Home > Come As You Are(3)

Come As You Are(3)
Author: Lauren Blakely

“That was a good photo,” I say drily, thinking of the shot from two years ago when I was twenty-seven. “So that’s understandable.”

The security guard yanks the woman’s hands behind her back. “Time to go, miss. No pizza where you’re going.” He turns to me. “I’m so sorry about this, Mr. Parker.”

“Hey, no worries. It’s all in a day.”

As he drags her away, she twists around to face me and shouts, “Pepperoni. You can eat pepperoni off my stomach.”

“Tempting, but I’ve never cared for pepperoni.” I give the latest gold digger a “good riddance” wave. Props to her—she used a different angle before throwing herself at me.

Once I exit the hotel on Sixth Avenue, I pop in some earbuds. Time to use the shield of the modern New Yorker, since it’s clearly another day, another marriage proposal.

Maybe I sound calloused. Maybe I am.

I have nothing against marriage, nothing against women, and nothing against love. In fact, I wouldn’t mind settling down one day. But I don’t know how I’ll ever find the right one. As soon as someone knows who I am, all I am is a bank account.

Yeah, yeah, woe is me. Grab the violin and sing a lament. I deserve zero sympathy for my mega first-world problem. Poor little rich boy can’t find love.

I don’t expect anyone to feel sorry for me. I’m one of the luckiest bastards around, but being ridiculously successful sure does make dating hard. I honestly can’t remember the last time a woman was interested in me—just me, and not my wallet.

Today’s impromptu proposal might be the epitome of my biggest dating challenge because I wasn’t just hit on. I wasn’t merely pitched. I was dug.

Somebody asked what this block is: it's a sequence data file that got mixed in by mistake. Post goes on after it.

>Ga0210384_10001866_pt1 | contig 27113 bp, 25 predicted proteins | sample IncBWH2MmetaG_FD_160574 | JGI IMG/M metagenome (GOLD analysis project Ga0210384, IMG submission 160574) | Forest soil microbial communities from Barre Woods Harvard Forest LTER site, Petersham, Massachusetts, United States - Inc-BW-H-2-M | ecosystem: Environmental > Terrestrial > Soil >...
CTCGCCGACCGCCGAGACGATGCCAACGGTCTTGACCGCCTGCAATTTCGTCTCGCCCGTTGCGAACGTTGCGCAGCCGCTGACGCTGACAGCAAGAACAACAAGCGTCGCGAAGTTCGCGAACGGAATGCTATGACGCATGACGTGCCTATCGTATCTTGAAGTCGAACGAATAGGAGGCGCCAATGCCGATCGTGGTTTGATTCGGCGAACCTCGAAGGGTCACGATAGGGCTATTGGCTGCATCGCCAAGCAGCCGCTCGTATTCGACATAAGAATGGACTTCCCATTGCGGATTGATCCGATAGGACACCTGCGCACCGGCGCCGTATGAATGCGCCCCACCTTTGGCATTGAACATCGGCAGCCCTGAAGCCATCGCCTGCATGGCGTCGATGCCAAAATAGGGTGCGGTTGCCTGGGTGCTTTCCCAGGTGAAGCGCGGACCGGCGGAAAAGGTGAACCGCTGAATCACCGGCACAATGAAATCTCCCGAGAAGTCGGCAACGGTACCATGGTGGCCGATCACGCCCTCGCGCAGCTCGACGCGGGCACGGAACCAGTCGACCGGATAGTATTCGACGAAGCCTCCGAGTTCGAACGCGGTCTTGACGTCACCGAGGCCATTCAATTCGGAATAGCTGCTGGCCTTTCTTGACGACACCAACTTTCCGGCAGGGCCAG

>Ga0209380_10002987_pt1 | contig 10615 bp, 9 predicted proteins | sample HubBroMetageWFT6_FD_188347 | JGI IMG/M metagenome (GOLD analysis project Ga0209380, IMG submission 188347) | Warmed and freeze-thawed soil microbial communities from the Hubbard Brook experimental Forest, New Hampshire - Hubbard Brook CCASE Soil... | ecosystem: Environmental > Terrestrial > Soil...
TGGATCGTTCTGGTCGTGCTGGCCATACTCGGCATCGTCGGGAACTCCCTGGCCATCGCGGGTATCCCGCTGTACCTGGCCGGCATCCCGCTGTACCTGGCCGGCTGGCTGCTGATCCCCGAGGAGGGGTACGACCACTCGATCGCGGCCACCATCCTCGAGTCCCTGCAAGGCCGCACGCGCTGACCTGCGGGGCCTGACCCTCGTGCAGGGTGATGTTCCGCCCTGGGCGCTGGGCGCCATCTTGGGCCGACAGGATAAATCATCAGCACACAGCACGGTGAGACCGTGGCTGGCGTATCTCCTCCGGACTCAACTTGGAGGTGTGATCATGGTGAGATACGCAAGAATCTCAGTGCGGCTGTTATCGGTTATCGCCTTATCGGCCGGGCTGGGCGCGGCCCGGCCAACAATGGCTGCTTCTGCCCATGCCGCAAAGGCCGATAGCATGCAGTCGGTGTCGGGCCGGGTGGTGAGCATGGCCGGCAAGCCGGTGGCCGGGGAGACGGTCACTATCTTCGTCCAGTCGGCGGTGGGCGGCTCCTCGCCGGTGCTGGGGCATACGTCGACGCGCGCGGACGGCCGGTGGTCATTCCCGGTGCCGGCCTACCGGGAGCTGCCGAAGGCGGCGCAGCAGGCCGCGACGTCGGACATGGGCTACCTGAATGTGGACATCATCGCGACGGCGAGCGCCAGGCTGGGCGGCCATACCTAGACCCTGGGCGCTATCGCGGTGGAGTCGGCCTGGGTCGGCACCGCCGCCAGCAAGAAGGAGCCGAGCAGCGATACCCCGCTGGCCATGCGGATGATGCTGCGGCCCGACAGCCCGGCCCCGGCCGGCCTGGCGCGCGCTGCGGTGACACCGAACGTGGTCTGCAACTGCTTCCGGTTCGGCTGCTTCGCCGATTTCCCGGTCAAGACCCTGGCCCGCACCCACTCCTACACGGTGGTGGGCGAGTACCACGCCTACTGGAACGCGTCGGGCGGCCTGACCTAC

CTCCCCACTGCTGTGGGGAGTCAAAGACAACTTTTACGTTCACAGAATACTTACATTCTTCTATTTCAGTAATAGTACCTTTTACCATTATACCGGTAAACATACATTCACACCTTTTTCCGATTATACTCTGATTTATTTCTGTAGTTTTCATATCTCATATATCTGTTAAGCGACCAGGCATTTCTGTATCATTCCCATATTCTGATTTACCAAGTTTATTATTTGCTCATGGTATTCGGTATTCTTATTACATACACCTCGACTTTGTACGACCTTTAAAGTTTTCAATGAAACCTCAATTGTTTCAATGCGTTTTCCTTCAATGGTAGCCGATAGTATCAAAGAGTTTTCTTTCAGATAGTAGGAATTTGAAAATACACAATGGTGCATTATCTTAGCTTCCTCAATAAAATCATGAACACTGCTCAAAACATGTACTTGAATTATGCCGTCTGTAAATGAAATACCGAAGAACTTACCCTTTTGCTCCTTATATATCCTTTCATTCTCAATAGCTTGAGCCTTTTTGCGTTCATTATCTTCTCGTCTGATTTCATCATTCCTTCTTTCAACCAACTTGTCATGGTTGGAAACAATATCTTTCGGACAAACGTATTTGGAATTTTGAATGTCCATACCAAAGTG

Gold dug.

And I’m tired of it.

2

Sabrina

Today I will get rid of the albatross.

I will extradite it from my life and make some moolah to boot.

I gaze up at the sign on the glass door for the consignment shop in the West Village. This shop has the highest ratings on Yelp for its offers on never-been-used items. The sign Once More is etched in calligraphy on the glass.

I square my shoulders, run a hand over my braid, and turn to my best friend, Courtney. I give her a crisp nod. “Today’s the day.”

She pumps a fist and utters a quiet but victorious yes.

“Try not to get too excited,” I tease.

“I can’t help myself. I’ve been waiting for this moment for, oh, the last eight months and three days.”

“Some things take time,” I acknowledge, as a soft summer breeze blows by. I run a hand over my leopard-print skirt, which hits several inches above the knee. Like a leopard, I’m tough, and I’m fierce. That’s what I tell myself, at least. Surely leopards give themselves pep talks too. “But when you’re ready you’re ready.”

She squeezes my arm. “And you’re ready. You’re so ready.”

I fashion my hand into a fist. “We’ll seal it with a vow.” I cringe at my last word, then I shake it off. A vow between friends is different. “No matter what, today is the last day we see that dress.”

Courtney squeaks, knocking her fist with mine. “Nothing you say could make me happier. Well, you dating again could.”

I scoff. “One step at a time.”

“I know, but the prospect of it makes me want to jump up and down and set you up with all the hot, sexy single men I know.”

I arch a brow. “The men you know are hot?”

Laughing, she waggles her hand like a seesaw. “That’s debatable. Maybe only a few are hot.”

“Let’s deal with the dress first.”

I reach for the door handle and pretend I’m heading into an interview, dealing with a CEO who’s been trying to stonewall me or with a biz-dev guy who doesn’t want to give up the goods for an article.